For some time now, I’ve been on the side of independently evaluating and improving software. This is a rather unique position to be in and a very interesting one, indeed. For years, I’d been on the software development side as a pure-play software vendor. I’ve also been on the boards of companies where we both used and implemented software. The differences here cannot be underestimated, nor the impact of these differences. Let me try to give you a few insights that hopefully make you think:
Quote from a software vendor: “In the demo session, we’re always asked to show everything we have and more. They all say they want to stick to the standard, but in the implementation, they always only use 60% of the standard and ask 40% extra things that were never clear in the first place. Then in actual usage, they only use 10% of what had been configured.”
Quote from a software buyer: “In the demos, they always say they can do everything and blow us away with fancy dashboards and false promises. Then in the implementation, it turns out that certain things we had clearly described before aren’t possible, unless at a high cost. And then, when it comes time to use it, our users are only so-so satisfied.”
Whatever side you’re on, I’m sure you recognize your own position. You may notice both are saying the very same thing, but from two very different perspectives. In some instances, there is, of course, the sheer element of plain lying in the sales phase, but believe me, that’s much rarer than buyers would think. It happens, but most vendors hate it, as it’s a heavy boomerang. And believe me, sales people who always overpromise don’t typically last long. Deliberate overpromising is an issue, but certainly not the key problem.
So what is the problem then? For years, I’ve struggled to articulate it. Now, being on the independent side, and heading up a team of brilliant people capable of measuring, analyzing and monitoring software, I think I finally have an answer. The reason for this constant battle is the basic lack of understanding of how software works and how complex it is.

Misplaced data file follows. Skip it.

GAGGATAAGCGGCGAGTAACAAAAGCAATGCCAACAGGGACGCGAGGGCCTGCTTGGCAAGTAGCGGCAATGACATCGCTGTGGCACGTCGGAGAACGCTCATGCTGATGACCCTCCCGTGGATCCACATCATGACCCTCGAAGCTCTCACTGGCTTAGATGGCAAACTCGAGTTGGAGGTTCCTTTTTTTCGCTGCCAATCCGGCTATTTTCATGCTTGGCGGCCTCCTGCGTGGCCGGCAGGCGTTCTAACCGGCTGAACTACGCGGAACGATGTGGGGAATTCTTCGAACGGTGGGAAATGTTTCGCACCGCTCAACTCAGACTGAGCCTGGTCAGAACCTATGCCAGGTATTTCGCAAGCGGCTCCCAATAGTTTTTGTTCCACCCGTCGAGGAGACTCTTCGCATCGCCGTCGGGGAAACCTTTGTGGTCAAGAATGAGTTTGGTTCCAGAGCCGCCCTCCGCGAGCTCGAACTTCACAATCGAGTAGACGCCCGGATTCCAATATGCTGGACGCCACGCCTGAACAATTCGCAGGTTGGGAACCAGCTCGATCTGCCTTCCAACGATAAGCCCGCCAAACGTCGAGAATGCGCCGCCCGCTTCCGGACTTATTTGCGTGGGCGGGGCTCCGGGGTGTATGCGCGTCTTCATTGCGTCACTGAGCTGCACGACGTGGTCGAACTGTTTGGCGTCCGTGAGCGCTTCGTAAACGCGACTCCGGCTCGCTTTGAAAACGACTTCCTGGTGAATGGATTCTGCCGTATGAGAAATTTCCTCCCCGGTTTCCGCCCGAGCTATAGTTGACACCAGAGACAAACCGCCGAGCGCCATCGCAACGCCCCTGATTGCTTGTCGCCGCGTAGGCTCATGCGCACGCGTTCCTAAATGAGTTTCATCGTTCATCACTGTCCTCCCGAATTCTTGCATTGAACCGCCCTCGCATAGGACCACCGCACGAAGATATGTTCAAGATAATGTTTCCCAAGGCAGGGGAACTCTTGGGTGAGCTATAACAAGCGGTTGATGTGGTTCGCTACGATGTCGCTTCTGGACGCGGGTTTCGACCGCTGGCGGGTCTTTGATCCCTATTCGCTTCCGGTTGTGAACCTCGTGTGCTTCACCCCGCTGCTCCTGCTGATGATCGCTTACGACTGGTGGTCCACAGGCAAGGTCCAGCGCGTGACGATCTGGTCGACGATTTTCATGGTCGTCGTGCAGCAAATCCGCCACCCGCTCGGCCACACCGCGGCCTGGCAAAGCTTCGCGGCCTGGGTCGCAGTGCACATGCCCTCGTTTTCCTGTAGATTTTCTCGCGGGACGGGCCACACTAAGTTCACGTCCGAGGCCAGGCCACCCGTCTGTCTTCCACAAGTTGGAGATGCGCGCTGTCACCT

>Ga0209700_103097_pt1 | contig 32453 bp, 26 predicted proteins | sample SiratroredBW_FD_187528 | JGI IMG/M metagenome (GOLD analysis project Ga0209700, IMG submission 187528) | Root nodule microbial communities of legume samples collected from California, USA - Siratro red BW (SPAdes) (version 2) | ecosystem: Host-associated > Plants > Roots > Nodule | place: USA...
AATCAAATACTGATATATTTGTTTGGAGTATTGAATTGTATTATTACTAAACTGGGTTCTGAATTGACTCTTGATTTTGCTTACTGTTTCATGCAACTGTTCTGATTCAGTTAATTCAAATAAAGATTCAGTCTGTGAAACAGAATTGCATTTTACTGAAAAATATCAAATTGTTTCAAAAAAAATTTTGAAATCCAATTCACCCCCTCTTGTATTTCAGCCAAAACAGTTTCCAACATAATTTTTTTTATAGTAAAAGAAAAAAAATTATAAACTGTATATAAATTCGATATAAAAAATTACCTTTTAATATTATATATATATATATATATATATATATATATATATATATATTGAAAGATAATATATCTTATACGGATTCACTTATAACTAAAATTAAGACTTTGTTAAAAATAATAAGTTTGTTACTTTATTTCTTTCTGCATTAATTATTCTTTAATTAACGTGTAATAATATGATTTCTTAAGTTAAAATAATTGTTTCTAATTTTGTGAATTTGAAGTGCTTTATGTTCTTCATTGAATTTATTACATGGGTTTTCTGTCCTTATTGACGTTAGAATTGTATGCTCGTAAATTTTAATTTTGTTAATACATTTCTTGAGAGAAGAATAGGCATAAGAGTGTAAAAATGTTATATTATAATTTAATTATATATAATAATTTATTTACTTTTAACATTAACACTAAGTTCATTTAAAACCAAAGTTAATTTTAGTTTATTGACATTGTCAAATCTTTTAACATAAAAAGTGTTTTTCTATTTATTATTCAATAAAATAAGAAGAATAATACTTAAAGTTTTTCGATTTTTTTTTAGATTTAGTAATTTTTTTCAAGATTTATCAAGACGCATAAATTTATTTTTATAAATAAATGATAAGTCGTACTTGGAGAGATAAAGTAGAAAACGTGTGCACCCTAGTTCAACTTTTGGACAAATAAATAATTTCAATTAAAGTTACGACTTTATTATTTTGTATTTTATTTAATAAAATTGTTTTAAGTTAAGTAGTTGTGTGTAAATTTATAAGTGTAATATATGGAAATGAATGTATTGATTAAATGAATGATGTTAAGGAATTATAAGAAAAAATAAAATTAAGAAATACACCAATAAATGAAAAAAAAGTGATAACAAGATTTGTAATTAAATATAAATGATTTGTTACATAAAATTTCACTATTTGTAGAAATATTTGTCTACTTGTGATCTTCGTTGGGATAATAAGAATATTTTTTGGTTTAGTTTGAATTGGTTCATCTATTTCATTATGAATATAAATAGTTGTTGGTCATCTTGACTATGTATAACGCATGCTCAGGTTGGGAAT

Some readers may argue that it all comes down to better project management. Managing client expectations and managing software projects is indeed of utter importance. It, however, is not the cause of the problem; at best, it’s the cure of the problem. The problem is that people underestimate the complexity of software. Vendors are too optimistic about their own capabilities; buyers confuse a required new capability with “just adding another feature, which can’t be that difficult.” Well, it often is very difficult.
To get out of this problem, or avoid it altogether: measure, and measure continuously, so that you understand what you’re asking, and what you’re doing.
Buyers: look inside the software, don’t just look at the nice demo at the end showing you the feature you asked for.
Vendors: have buyers look at what they’re asking for, measure what you customize, and demonstrate value.
For all: transparency rules. Make sure you monitor what you’re doing. It will force everybody to stay honest and stay focused on what you really want: great software doing what it needs to do, and satisfied users.
One final remark: in the case any politician is reading this, the above is also true for the relationship between you, as a politician who acts as a buyer of software, and the governmental organizations who have to implement new regulations. Even more so, the gap may even be a lot bigger than in commercial organizations, because of the inherently big distance between parliament and the actual programmer. Don’t be surprised if things go wrong when you don’t understand software at a fundamental level. It’s not possible to build something or have something built when you don’t understand it.
Well, it is possible, but at a considerable price.